The context could be justified but the comparison was jarring: Twitter started buzzing on Thursday after Congress leader Rahul Gandhi compared India to Saudi Arabia.
Congress General Secretary Rahul Gandhi removes a table which was placed in front of him during a NSUI function in Chandigarh. (AP Photo)
Gandhi made the comparison while speaking to students at the Panjab University in Chandigarh but there was a context to it. He said oil was important earlier but it's human resource which matters now. Saudi Arabia had prospered because of oil but India could use its human resource to become rich. "India is the Saudi Arabia of 21st century and youth is responsible for it," he said.
Twitter users reacted angrily to the comparison, rejecting the context of Gandhi's statement. Hastags #RahulGandhi and #yorahulsodumb soon started trending. This is just a sample what was being said:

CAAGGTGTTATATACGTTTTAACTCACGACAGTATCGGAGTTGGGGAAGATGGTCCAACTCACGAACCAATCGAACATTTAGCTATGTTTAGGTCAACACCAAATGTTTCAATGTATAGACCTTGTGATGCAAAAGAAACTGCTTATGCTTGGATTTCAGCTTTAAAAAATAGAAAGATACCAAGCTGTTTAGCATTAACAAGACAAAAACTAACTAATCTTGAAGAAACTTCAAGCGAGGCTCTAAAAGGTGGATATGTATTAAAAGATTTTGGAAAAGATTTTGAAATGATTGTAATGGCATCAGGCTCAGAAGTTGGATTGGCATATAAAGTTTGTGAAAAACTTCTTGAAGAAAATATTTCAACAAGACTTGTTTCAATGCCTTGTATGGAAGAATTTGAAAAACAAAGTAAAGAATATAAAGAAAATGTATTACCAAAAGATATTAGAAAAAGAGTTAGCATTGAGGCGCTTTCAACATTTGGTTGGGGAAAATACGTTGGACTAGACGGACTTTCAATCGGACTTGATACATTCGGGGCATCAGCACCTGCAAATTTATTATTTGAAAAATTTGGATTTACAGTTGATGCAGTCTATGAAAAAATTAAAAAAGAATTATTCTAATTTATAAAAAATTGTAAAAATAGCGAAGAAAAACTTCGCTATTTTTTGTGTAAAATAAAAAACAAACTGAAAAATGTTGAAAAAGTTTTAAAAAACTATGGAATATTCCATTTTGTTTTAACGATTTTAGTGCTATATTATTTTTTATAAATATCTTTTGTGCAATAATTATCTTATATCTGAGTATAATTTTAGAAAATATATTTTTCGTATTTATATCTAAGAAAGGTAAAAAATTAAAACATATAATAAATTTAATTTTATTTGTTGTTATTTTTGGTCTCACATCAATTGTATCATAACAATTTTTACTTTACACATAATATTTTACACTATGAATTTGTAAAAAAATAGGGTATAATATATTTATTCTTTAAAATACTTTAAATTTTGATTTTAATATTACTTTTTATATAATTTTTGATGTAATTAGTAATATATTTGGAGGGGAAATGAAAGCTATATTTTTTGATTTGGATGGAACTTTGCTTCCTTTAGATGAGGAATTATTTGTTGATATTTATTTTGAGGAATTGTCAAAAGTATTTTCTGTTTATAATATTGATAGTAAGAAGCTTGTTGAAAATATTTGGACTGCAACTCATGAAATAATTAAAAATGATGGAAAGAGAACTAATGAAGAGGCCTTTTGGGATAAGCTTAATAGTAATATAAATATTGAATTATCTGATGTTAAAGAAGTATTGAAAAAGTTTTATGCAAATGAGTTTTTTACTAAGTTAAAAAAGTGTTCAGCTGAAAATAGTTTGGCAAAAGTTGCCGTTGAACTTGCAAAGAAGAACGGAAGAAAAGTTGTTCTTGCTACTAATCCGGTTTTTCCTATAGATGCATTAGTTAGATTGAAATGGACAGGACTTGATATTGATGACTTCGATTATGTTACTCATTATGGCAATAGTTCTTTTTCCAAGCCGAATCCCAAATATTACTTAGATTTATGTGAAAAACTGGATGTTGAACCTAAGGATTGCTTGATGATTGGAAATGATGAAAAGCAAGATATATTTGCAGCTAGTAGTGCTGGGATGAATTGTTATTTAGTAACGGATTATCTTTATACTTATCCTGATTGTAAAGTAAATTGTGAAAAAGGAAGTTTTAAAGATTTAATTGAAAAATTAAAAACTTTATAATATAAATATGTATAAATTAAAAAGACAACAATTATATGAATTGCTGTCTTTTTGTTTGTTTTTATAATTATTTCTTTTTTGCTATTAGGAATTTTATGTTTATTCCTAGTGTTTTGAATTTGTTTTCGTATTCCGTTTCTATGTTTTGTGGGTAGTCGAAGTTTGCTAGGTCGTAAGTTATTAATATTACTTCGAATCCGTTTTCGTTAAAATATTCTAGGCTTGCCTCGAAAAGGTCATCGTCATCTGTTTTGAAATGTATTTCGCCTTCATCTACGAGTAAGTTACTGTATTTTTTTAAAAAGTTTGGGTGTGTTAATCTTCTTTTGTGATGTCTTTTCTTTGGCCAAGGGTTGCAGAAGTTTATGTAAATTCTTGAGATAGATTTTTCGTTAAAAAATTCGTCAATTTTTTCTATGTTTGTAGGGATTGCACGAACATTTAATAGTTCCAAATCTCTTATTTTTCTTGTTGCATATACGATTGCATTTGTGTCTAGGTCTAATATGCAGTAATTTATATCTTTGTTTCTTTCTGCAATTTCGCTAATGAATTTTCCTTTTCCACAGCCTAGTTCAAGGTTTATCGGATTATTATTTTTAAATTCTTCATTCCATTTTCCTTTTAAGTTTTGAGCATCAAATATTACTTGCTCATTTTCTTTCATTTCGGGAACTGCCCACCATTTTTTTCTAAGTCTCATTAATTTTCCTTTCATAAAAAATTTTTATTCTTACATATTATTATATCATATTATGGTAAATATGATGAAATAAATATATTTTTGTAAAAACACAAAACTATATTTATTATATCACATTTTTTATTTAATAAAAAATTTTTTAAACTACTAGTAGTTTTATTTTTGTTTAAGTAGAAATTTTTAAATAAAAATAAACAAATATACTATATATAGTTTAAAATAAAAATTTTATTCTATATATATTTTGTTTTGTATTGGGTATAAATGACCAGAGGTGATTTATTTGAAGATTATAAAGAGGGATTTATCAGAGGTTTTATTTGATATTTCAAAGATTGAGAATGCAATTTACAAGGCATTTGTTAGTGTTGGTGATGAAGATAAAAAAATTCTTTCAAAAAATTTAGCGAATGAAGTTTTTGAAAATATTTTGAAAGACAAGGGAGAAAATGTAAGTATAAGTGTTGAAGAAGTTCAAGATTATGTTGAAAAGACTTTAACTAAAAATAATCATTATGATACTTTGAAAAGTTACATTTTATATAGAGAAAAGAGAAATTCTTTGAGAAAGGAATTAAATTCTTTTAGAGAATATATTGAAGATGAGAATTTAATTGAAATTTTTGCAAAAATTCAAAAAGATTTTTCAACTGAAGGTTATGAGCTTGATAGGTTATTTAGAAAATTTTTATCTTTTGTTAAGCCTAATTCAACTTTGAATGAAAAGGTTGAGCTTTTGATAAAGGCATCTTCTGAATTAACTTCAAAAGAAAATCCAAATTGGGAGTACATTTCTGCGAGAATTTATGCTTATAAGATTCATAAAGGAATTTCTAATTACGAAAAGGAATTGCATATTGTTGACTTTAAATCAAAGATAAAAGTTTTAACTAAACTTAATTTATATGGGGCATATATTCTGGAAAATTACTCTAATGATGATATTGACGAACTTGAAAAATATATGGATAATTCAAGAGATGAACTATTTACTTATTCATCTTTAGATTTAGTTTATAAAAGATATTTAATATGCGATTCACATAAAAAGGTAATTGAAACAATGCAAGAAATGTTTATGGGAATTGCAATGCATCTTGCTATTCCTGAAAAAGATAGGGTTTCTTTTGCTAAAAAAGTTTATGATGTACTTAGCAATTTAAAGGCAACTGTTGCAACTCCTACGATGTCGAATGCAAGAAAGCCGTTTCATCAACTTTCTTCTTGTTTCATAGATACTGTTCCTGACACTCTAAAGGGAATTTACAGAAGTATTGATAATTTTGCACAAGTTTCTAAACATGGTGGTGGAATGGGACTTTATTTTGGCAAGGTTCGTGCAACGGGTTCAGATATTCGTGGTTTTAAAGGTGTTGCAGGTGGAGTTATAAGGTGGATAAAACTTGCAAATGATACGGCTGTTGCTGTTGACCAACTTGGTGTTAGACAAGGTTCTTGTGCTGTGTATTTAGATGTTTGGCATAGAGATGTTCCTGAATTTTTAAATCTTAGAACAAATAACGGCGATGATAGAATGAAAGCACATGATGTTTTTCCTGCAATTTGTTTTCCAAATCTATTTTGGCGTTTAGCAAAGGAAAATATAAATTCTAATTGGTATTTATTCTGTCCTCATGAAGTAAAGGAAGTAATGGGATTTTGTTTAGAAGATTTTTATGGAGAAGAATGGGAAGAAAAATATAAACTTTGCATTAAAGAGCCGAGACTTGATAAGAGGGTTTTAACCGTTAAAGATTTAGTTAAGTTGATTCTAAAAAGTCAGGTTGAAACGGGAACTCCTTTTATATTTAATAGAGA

The Congress general secretary blamed Punjab's Akali-BJP government for the state's drug problem and "misleading" farmers on the decision to foreign direct investment in retail. "Out of every ten youth in Punjab seven are into drugs", he said.
This statement too was attacked on Twitter.
The Congress leader used his interaction with students to support the UPA government's decision to allow FDI in retail.
"Famers are being misled by the opposition on FDI issue, and it's time that they get educated about their rights and things which will yield them benefit.
"Every time we (Congress) plan to work for the benefit of the nation--may that be land acquisition bill, FDI or anything else--the opposition without even realising or understanding the benefits oppose it. Politics should not be for one's own benefit--the interest of the nation should be kept in mind," he said.
"FDI is for the benefit of the farmers. The Congress wants FDI to happen so that a farmer gets full due for his crop. It is the youth which can assert and allow FDI in India".
Gandhi's speech was part of his two-day visit to Punjab during which he interacted with Congress party cadres.